Says Cap Critical to Limiting Property Tax Increases
Senator Mike Doherty (R-23) issued a statement in support of the efforts of the New Jersey League of Municipalities and New Jersey Association of Counties to make permanent the state’s cap on interest arbitration awards.
Sen. Mike Doherty expressed support for the efforts of the New Jersey’s counties and municipalities to make permanent the state’s cap on interest arbitration awards. (SenateNJ.com)
“The elected officials who manage our towns and counties on a daily basis have told us that it’s a certainty that property taxes will rise or services will be cut if the interest arbitration cap is allowed to expire,” said Doherty. “This cap is the primary reason that property tax growth has slowed over the last eight years from the runaway increases of the McGreevey and Corzine years.”
Doherty was a prime sponsor of legislation (S-5) enacted in 2010 that limits the salary increases that may be awarded when disputed police and fire contracts enter the process of binding arbitration to two percent.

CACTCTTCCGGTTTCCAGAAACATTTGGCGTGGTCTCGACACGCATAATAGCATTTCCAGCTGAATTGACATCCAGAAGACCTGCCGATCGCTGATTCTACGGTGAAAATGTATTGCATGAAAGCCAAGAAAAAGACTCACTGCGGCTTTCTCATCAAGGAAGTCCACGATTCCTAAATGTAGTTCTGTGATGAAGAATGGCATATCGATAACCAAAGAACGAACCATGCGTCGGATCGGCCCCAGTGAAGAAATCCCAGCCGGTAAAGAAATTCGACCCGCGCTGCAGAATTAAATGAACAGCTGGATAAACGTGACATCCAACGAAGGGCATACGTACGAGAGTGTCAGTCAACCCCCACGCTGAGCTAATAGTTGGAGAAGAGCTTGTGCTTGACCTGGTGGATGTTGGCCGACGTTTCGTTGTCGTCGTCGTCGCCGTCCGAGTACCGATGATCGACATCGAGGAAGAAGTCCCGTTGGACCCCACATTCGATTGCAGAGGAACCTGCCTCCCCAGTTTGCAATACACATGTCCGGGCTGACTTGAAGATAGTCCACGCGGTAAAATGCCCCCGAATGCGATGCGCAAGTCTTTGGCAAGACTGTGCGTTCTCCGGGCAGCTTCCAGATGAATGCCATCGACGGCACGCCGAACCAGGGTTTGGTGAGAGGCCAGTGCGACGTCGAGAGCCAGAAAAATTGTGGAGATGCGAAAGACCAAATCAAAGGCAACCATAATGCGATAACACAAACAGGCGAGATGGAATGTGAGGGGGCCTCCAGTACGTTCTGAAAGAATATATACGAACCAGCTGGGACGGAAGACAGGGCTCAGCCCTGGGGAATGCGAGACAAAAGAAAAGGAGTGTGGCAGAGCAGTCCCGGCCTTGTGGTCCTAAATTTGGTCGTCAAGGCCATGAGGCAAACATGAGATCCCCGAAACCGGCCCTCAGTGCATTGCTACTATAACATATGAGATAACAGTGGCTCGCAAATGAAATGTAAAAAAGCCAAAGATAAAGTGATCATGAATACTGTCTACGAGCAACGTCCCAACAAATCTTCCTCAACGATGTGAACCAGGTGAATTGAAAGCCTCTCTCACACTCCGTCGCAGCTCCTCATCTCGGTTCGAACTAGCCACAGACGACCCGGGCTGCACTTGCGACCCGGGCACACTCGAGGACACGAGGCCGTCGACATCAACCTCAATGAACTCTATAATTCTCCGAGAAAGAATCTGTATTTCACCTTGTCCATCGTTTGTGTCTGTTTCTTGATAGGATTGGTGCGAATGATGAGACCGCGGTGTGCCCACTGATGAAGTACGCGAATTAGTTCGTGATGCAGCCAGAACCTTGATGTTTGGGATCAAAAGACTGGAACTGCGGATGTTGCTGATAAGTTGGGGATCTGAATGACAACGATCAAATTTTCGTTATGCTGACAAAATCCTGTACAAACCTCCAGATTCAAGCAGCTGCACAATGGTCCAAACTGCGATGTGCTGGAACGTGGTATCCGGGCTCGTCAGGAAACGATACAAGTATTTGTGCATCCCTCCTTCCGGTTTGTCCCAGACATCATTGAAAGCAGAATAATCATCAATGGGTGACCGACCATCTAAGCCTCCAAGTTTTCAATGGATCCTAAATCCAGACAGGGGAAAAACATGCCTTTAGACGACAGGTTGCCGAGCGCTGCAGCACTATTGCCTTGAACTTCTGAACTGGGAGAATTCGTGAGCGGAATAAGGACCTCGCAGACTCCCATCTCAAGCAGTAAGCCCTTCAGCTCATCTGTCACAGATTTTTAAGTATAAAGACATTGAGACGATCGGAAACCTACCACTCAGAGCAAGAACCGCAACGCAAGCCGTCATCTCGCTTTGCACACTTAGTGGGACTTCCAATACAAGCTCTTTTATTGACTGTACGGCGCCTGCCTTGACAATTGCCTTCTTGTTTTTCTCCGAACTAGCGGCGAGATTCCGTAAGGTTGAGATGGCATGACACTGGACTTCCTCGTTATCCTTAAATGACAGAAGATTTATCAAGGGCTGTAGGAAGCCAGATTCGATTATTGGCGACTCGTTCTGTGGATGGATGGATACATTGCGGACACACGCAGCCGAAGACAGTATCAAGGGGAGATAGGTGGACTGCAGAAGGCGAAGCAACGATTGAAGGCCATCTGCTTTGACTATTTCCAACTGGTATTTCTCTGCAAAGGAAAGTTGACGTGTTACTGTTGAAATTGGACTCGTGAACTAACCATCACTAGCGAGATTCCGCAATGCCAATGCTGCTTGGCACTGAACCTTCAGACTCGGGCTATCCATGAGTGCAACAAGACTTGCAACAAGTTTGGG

The temporary interest arbitration cap, which was extended in 2014 for three years, expires at the end of 2017.
Doherty said that the state’s successful property tax cap, which limits annual property tax increase without voter approval to a maximum of two percent, would not work without the interest arbitration cap.
“There’s no doubt that the interest arbitration cap makes our property tax cap possible,” said Doherty. “Without one, the other won’t work. Our counties and municipalities know this, which is why they are sounding the alarm. It’s critical that we make the interest arbitration cap permanent to protect property taxpayers.”
Doherty questioned if enabling massive property tax increases should be the first act of the incoming Murphy Administration.
“Governor-elect Murphy made a lot of promises, but I don’t remember a huge property tax increase among them,” added Doherty. “Is thumbing his nose at overburdened property taxpayers really how he wants to start his administration? He should commit publicly to making the interest arbitration cap permanent.”
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